Why then are Sly and Viola allowed to remain in their new socially elevated roles? I think the answer can be found once again in a quote from Butler, in which she says, ‘significantly, if gender is instituted through acts which are internally discontinuous, then the appearance of substance is precisely that, a constructed identity, a performative accomplishment which the mundane social audience, including the actors themselves, come to believe and to perform in the mode of belief’, again expanding gender to any sort of social identity.(xix) It appears to be their belief in their performed roles that makes those roles their reality. Sly is convinced out of doubt that he is in fact a lord and Viola meets Orsino, falls in love with him and has that love returned, all in the guise of Cesario. Her flirting with Olivia shows us that she has become the character that she was previously performing. Thus when she promises to change back into her ‘maiden weeds’, it is clear that this is another costume, rather than any essential self. Rosalind is not able to resist the logic of comedy, as her own disguise never convinces her. She falls in love with Orlando as Rosalind and even while pretending to be Ganymede, pretends to be Ganymede pretending to be Rosalind while with Orlando. In fact, it seems that her disguise is barely a disguise, otherwise it would be incredibly strange for Orlando to go along with the pretence of calling Ganymede Rosalind and wooing him. Rosalind never becomes Ganymede, but instead remains Rosalind in disguise, hence her fainting in Act IV, Scene 3, and ceasing the pretence whenever talking with Celia in private. These ideas of performance and authoritarian resolution can be expressed in terms of festive comedy. I have argued that comedy, as a genre, is an authoritarian mechanism of the existing social order, allowing for a festival period of chaos and freedom, before returning to the original position. Shakespeare, while not being able to defeat this aspect of comedy, through his use of cross-dressing, hints at a more hopeful, Bakhtinian vision. While the return of social order is inevitable, we can choose our identity for ourselves, providing we perform our chosen roles with belief and conviction.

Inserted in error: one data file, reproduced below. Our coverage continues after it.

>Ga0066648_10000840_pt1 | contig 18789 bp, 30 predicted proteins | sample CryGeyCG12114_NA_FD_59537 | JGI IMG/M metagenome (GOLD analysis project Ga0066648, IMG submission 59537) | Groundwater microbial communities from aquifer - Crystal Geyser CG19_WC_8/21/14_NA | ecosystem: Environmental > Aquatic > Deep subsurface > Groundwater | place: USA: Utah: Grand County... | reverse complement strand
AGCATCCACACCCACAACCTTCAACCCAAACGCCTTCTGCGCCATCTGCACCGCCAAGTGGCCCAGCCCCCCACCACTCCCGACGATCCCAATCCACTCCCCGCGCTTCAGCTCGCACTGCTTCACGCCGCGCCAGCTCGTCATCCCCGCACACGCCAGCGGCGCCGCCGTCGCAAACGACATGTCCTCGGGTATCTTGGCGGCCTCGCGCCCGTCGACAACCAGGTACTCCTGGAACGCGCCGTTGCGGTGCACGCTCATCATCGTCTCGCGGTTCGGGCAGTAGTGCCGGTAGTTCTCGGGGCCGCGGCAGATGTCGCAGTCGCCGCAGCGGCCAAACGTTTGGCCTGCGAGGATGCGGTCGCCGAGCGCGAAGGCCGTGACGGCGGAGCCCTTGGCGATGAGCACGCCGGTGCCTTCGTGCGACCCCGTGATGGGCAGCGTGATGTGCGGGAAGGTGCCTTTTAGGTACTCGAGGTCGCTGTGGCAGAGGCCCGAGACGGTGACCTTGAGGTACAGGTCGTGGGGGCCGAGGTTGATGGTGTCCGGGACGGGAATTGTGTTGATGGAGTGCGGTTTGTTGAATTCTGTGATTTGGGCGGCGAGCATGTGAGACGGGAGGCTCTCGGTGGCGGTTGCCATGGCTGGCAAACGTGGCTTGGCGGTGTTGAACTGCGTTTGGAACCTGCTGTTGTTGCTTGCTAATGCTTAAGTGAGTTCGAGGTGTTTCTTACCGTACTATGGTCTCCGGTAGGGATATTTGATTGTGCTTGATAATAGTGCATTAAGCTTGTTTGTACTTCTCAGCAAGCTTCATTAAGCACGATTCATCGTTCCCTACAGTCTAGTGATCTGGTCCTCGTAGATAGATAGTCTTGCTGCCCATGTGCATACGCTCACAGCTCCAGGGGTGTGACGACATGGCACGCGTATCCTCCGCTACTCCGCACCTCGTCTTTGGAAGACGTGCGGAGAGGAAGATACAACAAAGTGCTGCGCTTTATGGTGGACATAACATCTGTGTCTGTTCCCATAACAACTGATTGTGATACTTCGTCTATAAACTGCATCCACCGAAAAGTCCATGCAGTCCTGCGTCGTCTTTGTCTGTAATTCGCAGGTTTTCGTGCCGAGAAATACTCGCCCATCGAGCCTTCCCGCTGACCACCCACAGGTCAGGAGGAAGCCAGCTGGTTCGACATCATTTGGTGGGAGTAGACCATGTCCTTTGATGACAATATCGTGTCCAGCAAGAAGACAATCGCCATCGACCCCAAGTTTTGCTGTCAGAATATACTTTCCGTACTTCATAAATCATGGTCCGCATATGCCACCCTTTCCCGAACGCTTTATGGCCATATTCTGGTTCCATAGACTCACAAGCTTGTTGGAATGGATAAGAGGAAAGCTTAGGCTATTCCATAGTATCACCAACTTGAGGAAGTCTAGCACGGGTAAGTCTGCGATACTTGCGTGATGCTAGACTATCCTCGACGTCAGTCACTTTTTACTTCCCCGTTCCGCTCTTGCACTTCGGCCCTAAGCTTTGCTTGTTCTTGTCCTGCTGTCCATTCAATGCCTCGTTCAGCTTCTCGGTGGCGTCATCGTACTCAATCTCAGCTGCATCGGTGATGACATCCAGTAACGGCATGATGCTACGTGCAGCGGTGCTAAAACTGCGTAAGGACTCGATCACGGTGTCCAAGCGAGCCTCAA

i) Judith Butler, Performative Acts and Gender Constitution (1988), in Literary Theory: An Anthology, ed. Rivkin & Ryan, 2nd ed. 2004. Oxford: Blackwell
ii) Peter Holbrook, ‘Class X: Shakespeare, Class, and the Comedies’, in A Companion to Shakespeare’s Works: The Comedies, ed. Dutton &Howard, 2006, Oxford: Blackwell, p.69.
iii) As You Like It, William Shakespeare, ed. Stanley Wells & Gary Taylor (2005). The Oxford Shakespeare: The Complete Works,. 2nd ed. Oxford: Oxford University Press. V.I.45-48, p.676.
iiii) Peter Holbrook, p.72.

v) Ibid, p.79.
vi) The Taming of the Shrew, William Shakespeare, ed. Stanley Wells & Gary Taylor (2005). The Oxford Shakespeare: The Complete Works,. 2nd ed. Oxford: Oxford University Press. Induction, p.27.

vii) As You Like It, II.4.63-99, p.664.

viii) Ibid, III.5.1-41, p.671.
ix) Ibid, III.2.86-93, p.667.
x) The Taming of the Shrew, I.1.1-46, p.30.
xi) Ibid, I.1.155-218, p31.
xii) Ibid, V.1, p.49-50.

xiii) Ibid, I.1.119-202, p.31.
xiv) Twelfth Night, Or What You Will, William Shakespeare, ed. Stanley Wells & Gary Taylor (2005). The Oxford Shakespeare: The Complete Works,. 2nd ed. Oxford: Oxford University Press. I.5.269, p.725.
xv) Ibid. V.1.262, p.741.
xvi) ‘Fiction and Friction’, Shakespearian Negotiations: The Circulation of Social Energy in Renaissance England, Stephen Greenblatt, 1988, Oxford: Clarendon Press.
xvii) Twelfth Night, V.1.257-8, p741.
xviii) Ibid. V.1.248-253, p.741.
xix) Judith Butler (1998)